Art doesn't have to be accurate
Not to put Sorkin on too high a pedestal, but what he's doing with Steve Jobs is no different than what William Shakespeare did with his many "historical plays." Julius Caesar, for example was based on Plutarch's Lives of the Noble Greeks and Romans -- a series of biographies. Shakespeare condensed action to make things more dramatic, introduced characters that never existed and basically constructed the entire play around his dramatic vision. Similarly, Steve Jobs is a film that uses elements of Walter Isaacson's biography, but takes plenty of liberties to tell a story about a genius and his contentious relationships with his daughter and the people around him.
Really, it's hard not to see Jobs as a Shakespearean character in the film. He's a man with a singular vision of how computing will change the world, and the willpower to make it happen. And yet he's not able to admit that Lisa Brennan-Jobs is actually his daughter, even though a paternity test made that indisputable. How do you reconcile those two sides of his personality? You can do that by exploring the facts, as documentarian Alex Gibney did with Steve Jobs: The Man in the Machine. Or you can show how Jobs matures from a hotheaded guy that's too smart for his own good, to someone a bit older and a bit wiser, as Sorkin and Boyle did.
Michael Fassbender's casting also makes sense -- he doesn't really look like Jobs at all, but that's also a reminder of the artifice of the film. We know we're not really looking at someone trying to be Jobs; we're instead exploring the idea of Jobs.
There's plenty of truth in the film
On top of using Isaacson's biography, which was approved by Jobs (even though it didn't always paint him in the best light), Sorkin also talked with most of the people featured in the film. That includes former Apple CEO John Sculley, who's most famous for firing Jobs (and who has worked hard to stay out of the limelight for the past few decades); and Joanna Hoffman, the marketing executive who was a part of the original Macintosh team and was among the closest people to Jobs. And of course, Steve Wozniak had plenty to say, as well. The lead actors also had a chance to meet their real-life counterparts, which added a bit more nuance to their roles.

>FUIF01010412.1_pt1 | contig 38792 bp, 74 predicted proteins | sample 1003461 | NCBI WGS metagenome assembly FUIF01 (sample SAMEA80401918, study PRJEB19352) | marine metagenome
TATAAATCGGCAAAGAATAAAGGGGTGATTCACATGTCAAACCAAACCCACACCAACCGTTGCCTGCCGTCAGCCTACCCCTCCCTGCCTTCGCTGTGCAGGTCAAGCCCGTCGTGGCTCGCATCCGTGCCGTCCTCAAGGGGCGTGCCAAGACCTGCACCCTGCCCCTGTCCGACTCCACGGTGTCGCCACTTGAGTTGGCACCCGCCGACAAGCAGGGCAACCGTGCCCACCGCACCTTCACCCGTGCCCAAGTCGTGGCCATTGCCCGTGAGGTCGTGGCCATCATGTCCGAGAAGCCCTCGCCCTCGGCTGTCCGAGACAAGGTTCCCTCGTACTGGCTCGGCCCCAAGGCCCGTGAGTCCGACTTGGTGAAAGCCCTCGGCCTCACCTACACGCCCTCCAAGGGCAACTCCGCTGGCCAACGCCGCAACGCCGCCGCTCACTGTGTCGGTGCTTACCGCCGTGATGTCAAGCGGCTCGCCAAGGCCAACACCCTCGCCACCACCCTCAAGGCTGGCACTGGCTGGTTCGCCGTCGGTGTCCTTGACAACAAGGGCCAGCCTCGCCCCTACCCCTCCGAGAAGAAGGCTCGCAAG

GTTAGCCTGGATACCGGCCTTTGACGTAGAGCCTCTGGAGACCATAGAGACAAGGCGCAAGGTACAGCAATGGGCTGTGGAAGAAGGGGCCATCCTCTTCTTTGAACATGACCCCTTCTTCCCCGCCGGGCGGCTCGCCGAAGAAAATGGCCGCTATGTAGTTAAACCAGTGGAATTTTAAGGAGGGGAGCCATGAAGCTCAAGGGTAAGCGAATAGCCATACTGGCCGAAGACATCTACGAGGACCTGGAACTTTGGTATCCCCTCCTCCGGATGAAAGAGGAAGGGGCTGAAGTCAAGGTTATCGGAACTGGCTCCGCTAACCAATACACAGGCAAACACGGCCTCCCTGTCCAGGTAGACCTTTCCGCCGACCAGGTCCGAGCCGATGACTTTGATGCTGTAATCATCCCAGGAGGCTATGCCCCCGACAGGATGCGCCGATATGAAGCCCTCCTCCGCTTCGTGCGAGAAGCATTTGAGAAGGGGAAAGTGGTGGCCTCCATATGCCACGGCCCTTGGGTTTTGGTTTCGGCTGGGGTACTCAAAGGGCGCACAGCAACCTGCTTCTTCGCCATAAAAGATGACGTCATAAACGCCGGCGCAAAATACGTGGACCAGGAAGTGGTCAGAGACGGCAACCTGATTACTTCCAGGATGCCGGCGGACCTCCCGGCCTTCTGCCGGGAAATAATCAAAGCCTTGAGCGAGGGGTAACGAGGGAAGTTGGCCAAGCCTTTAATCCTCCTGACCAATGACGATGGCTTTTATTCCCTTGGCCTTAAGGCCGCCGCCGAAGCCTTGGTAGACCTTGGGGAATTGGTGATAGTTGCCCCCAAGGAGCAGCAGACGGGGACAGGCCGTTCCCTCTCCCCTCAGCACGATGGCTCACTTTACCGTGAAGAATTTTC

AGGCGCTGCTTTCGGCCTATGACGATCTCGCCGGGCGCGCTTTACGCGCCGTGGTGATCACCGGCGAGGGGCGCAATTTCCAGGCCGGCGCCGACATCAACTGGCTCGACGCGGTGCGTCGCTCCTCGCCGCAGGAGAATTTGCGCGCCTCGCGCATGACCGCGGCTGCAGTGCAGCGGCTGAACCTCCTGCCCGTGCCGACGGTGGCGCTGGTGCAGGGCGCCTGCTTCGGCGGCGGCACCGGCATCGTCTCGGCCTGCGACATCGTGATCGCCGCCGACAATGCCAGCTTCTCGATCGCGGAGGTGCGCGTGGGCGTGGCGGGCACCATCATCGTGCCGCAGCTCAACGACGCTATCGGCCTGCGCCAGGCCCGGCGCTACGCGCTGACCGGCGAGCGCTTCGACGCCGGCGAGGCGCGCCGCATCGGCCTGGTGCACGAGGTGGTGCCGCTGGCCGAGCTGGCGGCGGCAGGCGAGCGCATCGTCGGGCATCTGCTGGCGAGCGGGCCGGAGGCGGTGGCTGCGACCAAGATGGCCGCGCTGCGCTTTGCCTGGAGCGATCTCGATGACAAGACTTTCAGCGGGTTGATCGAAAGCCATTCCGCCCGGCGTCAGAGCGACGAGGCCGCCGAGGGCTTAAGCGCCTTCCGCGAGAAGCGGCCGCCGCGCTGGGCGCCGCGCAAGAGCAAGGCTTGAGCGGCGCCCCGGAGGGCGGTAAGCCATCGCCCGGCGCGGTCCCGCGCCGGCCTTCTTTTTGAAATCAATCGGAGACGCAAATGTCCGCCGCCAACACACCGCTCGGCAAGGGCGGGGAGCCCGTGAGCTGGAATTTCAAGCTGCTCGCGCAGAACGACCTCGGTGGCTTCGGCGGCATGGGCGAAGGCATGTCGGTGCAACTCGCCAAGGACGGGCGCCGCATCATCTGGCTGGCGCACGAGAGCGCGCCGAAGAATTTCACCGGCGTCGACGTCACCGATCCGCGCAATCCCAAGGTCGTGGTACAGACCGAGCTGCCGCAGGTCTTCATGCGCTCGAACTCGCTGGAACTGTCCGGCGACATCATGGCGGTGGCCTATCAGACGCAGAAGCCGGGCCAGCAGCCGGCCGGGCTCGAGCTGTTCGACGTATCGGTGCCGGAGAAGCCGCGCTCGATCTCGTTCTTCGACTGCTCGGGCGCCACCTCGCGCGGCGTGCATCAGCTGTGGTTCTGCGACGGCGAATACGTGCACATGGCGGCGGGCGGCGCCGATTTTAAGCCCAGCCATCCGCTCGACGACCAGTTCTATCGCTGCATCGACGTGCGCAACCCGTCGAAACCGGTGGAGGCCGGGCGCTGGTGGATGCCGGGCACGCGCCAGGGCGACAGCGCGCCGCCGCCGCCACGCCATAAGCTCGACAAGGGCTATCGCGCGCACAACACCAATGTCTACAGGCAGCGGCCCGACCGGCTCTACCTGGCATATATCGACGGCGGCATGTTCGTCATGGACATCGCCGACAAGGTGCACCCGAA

All of that context grounds the relationships in the film, even if the film itself presents a bit of a heightened reality. Sculley, for example, is seen as a father-figure for Jobs, which makes his ultimate betrayal all the more heartbreaking (even though Jobs basically forced his hand). Hoffman, meanwhile, is Jobs' rock. When she pushes for him to accept Brennan-Jobs as his own, you can feel the weight of years of friendship behind it. Wozniak and former Mac engineer Andy Hertzfeld end up serving as moral foils. Woz wants Jobs to acknowledge the employees he's trampled on, and Hertzfeld serves as a sort of surrogate father to Brennan-Jobs when she needs help the most.
Lisa Brennan-Jobs actually participated in the film
Jobs' eldest daughter, Brennan-Jobs (her name was changed when she was nine), also agreed to talk with Sorkin about the film. That's particularly surprising because she didn't even talk to Isaacson for Jobs' official biography. As Sorkin tells it, their conversation allowed him to see the humanity behind a man who refused to accept his child.
"I'll be honest, it was very difficult for me to initially get past Steve's treatment of his daughter," he said in our interview. "I thought ... the story kind of stops there for me. I don't care what's past that. I never said that to Lisa, but Lisa helped me past that. She would tell stories about her father that weren't necessarily the most flattering stories, but she would always, at the end of it, kind of point and say, 'See? He really loved me because of this.' And that was very helpful."
Though plenty has been written about Jobs over the years, Brennan-Jobs' experience hasn't really factored into much of that. It's refreshing to see her perspective as part of a Steve Jobs story, for once, even if it isn't completely true to life.
[Photo credits: Universal Pictures]